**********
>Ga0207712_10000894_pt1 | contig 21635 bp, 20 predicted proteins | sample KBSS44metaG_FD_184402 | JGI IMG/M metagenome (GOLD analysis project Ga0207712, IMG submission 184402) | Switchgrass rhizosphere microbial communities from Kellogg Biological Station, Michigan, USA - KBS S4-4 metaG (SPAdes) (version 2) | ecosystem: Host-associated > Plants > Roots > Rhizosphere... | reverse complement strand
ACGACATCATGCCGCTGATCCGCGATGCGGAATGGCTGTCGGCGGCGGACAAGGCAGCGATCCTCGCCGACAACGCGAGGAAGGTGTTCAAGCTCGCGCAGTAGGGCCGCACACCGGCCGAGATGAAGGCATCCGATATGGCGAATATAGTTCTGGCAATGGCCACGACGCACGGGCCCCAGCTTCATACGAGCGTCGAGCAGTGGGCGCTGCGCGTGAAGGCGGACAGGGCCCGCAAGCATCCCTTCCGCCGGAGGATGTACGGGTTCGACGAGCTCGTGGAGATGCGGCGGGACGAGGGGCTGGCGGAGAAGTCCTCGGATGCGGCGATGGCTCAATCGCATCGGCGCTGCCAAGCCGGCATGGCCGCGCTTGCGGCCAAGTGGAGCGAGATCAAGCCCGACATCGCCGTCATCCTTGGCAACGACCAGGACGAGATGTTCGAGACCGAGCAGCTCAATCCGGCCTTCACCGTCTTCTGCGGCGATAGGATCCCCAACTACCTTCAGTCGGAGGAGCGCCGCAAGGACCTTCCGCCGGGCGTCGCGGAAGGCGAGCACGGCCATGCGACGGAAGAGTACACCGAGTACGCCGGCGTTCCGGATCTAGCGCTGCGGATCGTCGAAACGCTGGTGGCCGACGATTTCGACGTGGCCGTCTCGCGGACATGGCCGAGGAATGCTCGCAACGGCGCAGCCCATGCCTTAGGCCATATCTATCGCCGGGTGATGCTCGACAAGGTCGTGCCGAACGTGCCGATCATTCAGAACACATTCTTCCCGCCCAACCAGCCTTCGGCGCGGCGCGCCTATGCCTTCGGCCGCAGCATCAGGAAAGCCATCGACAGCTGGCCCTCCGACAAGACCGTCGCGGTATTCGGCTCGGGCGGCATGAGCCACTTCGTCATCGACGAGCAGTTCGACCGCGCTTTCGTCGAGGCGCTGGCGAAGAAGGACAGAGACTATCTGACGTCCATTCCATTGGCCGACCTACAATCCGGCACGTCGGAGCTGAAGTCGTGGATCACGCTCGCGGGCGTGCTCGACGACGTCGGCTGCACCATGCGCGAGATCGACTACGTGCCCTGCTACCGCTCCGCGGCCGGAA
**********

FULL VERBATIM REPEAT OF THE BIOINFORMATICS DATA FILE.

>Ga0207712_10000894_pt1 | contig 21635 bp, 20 predicted proteins | sample KBSS44metaG_FD_184402 | JGI IMG/M metagenome (GOLD analysis project Ga0207712, IMG submission 184402) | Switchgrass rhizosphere microbial communities from Kellogg Biological Station, Michigan, USA - KBS S4-4 metaG (SPAdes) (version 2) | ecosystem: Host-associated > Plants > Roots > Rhizosphere... | reverse complement strand
ACGACATCATGCCGCTGATCCGCGATGCGGAATGGCTGTCGGCGGCGGACAAGGCAGCGATCCTCGCCGACAACGCGAGGAAGGTGTTCAAGCTCGCGCAGTAGGGCCGCACACCGGCCGAGATGAAGGCATCCGATATGGCGAATATAGTTCTGGCAATGGCCACGACGCACGGGCCCCAGCTTCATACGAGCGTCGAGCAGTGGGCGCTGCGCGTGAAGGCGGACAGGGCCCGCAAGCATCCCTTCCGCCGGAGGATGTACGGGTTCGACGAGCTCGTGGAGATGCGGCGGGACGAGGGGCTGGCGGAGAAGTCCTCGGATGCGGCGATGGCTCAATCGCATCGGCGCTGCCAAGCCGGCATGGCCGCGCTTGCGGCCAAGTGGAGCGAGATCAAGCCCGACATCGCCGTCATCCTTGGCAACGACCAGGACGAGATGTTCGAGACCGAGCAGCTCAATCCGGCCTTCACCGTCTTCTGCGGCGATAGGATCCCCAACTACCTTCAGTCGGAGGAGCGCCGCAAGGACCTTCCGCCGGGCGTCGCGGAAGGCGAGCACGGCCATGCGACGGAAGAGTACACCGAGTACGCCGGCGTTCCGGATCTAGCGCTGCGGATCGTCGAAACGCTGGTGGCCGACGATTTCGACGTGGCCGTCTCGCGGACATGGCCGAGGAATGCTCGCAACGGCGCAGCCCATGCCTTAGGCCATATCTATCGCCGGGTGATGCTCGACAAGGTCGTGCCGAACGTGCCGATCATTCAGAACACATTCTTCCCGCCCAACCAGCCTTCGGCGCGGCGCGCCTATGCCTTCGGCCGCAGCATCAGGAAAGCCATCGACAGCTGGCCCTCCGACAAGACCGTCGCGGTATTCGGCTCGGGCGGCATGAGCCACTTCGTCATCGACGAGCAGTTCGACCGCGCTTTCGTCGAGGCGCTGGCGAAGAAGGACAGAGACTATCTGACGTCCATTCCATTGGCCGACCTACAATCCGGCACGTCGGAGCTGAAGTCGTGGATCACGCTCGCGGGCGTGCTCGACGACGTCGGCTGCACCATGCGCGAGATCGACTACGTGCCCTGCTACCGCTCCGCGGCCGGAA